The winter had been especially difficult in the mountains of North Carolina. Heavy snowfall and cold temperatures had allowed the snow to accumulate to several feet at the higher elevations. The people who lived in the small mountain village located in a valley became concerned about an older couple who lived in an isolated cabin up on the mountainside. No one had seen either the husband or the wife for several weeks. Realizing that they were snowed in, the villagers would watch for smoke coming from the cabin chimney. One day when smoke was no longer apparent, the people of the village decided to call in the Red Cross. A helicopter flew over the cabin but no sign of life could be seen. Two Red Cross workers equipped with medical supplies and food parachuted into a clearing some distance from the cabin. The two young men made their way through the deep show, clearing a path to the door of the cabin. One of them knocked. Momentarily an old man appeared at the door. The young rescuer replied, “We are from the Red Cross.” The old man looked at him and said, “Well, you know it has been a right hard winter up here and I just don’t hardly see how we can give anything this year.”
How many times when the offering plate is passed at church or when our churches are looking for volunteers or for people to do missions or ministries we quietly say within ourselves, “Lord you know it’s been hard this year and I just don’t hardly see how we can give anything this year.” Or perhaps we give, but grudgingly, wondering how we are going to be able to pay that bill after dropping our tenth into the plate. Some might give out of the idea of “this is what I ought to do” rather than “this is my joy to do.”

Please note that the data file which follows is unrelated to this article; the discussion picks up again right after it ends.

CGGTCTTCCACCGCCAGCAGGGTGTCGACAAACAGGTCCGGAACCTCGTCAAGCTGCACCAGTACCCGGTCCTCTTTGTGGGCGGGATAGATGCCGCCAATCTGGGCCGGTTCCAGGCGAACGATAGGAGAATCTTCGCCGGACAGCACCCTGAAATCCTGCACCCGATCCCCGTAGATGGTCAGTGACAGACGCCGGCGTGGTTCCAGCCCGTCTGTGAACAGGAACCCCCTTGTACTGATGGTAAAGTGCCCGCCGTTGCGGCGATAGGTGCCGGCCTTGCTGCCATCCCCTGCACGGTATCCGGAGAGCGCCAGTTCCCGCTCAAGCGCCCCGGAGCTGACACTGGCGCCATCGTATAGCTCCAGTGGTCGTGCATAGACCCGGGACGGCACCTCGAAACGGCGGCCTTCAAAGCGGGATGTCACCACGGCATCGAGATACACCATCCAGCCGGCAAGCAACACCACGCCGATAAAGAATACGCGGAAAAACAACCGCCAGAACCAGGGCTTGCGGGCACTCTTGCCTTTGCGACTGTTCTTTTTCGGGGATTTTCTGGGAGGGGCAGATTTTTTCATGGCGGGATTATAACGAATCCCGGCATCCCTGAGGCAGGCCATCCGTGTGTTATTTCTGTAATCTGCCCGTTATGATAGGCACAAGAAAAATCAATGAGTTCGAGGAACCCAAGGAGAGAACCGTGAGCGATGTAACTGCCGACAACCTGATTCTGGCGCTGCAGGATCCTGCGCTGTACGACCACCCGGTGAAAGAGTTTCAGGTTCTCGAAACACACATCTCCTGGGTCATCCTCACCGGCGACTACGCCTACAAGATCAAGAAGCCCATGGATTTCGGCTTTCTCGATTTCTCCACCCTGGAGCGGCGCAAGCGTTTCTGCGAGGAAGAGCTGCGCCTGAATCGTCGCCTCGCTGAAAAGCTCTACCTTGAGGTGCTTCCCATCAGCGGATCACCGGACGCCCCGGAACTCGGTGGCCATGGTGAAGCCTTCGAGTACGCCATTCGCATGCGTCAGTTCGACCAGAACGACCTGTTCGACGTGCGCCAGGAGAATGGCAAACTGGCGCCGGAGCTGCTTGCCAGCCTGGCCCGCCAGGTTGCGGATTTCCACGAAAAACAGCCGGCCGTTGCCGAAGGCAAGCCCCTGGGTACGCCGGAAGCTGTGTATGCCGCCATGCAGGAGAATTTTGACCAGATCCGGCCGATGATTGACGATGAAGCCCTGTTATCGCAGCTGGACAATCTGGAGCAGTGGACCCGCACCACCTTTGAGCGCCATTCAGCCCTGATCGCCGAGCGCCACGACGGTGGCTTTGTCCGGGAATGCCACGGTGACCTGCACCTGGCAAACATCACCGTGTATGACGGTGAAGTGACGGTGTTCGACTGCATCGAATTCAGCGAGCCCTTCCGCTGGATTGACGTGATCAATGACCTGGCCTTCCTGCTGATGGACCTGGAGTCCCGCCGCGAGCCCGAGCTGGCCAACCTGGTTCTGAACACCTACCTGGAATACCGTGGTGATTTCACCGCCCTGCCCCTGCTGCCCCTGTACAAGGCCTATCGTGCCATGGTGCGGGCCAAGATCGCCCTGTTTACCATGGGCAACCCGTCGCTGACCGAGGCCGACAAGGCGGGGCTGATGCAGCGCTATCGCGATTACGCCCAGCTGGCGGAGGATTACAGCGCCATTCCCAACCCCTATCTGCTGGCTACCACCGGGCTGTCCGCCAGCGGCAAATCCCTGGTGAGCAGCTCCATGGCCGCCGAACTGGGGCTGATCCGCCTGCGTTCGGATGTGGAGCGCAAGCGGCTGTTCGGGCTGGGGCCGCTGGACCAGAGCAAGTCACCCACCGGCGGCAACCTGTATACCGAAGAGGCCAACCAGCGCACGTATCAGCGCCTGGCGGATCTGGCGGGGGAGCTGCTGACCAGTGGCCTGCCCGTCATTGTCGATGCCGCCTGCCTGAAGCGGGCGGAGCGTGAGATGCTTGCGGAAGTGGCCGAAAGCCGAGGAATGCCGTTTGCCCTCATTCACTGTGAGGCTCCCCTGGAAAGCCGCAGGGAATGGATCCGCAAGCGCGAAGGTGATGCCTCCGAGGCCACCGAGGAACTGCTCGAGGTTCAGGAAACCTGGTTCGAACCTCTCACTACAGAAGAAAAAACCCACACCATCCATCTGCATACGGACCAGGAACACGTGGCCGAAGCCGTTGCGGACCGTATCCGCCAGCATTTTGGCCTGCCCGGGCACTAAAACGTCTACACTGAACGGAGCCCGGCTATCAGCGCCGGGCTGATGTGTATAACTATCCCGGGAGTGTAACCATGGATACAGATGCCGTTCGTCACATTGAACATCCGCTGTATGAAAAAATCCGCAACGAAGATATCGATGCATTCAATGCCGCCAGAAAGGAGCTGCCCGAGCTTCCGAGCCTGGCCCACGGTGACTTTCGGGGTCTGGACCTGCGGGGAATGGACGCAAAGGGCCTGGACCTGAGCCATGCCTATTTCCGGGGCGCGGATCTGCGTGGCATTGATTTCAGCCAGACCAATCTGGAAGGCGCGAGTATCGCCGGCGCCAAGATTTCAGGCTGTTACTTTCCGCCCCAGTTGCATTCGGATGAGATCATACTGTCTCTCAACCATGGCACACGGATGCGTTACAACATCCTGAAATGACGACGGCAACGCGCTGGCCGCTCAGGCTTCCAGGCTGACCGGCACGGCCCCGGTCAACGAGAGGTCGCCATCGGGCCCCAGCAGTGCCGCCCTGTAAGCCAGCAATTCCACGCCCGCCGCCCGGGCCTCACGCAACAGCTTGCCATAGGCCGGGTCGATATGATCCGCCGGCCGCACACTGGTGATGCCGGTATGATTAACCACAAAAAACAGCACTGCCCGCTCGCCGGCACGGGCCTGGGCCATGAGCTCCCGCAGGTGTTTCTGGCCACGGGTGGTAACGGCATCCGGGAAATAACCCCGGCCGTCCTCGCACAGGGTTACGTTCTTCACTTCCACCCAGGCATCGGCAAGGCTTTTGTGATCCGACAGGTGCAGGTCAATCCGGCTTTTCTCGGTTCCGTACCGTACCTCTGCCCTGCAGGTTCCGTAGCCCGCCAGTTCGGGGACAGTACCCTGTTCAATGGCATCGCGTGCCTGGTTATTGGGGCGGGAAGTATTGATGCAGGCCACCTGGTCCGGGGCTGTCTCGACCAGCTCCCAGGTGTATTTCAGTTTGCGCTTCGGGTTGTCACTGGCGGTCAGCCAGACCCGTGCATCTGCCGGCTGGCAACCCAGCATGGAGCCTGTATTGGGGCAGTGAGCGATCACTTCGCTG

Giving is an act of worship. It’s a way to say thank you to God for all that He has given and provided to us. God knows our hearts and what motivates us to give or not give. What if when the plate was passed each week, there was a scanner that measured our willingness to give? In Exodus 25:2, God told Moses to only accept the offerings that were given willingly. Would our churches still be able to operate if they only accepted the offerings that were given willingly? Would our pastors and other church staff be able to be paid? Would the lights be on? Would the programs and ministries still operate? God doesn’t need our money – He owns the entire universe. He was us to give our hearts and out of our love for Him we give Him back a tithe. 2 Corinthians 9:7 says, “Each one must give as he has decided in his heart, not reluctantly or under compulsion, for God loves a cheerful giver.”
What motivates you to give and what is the attitude of your heart when you do?
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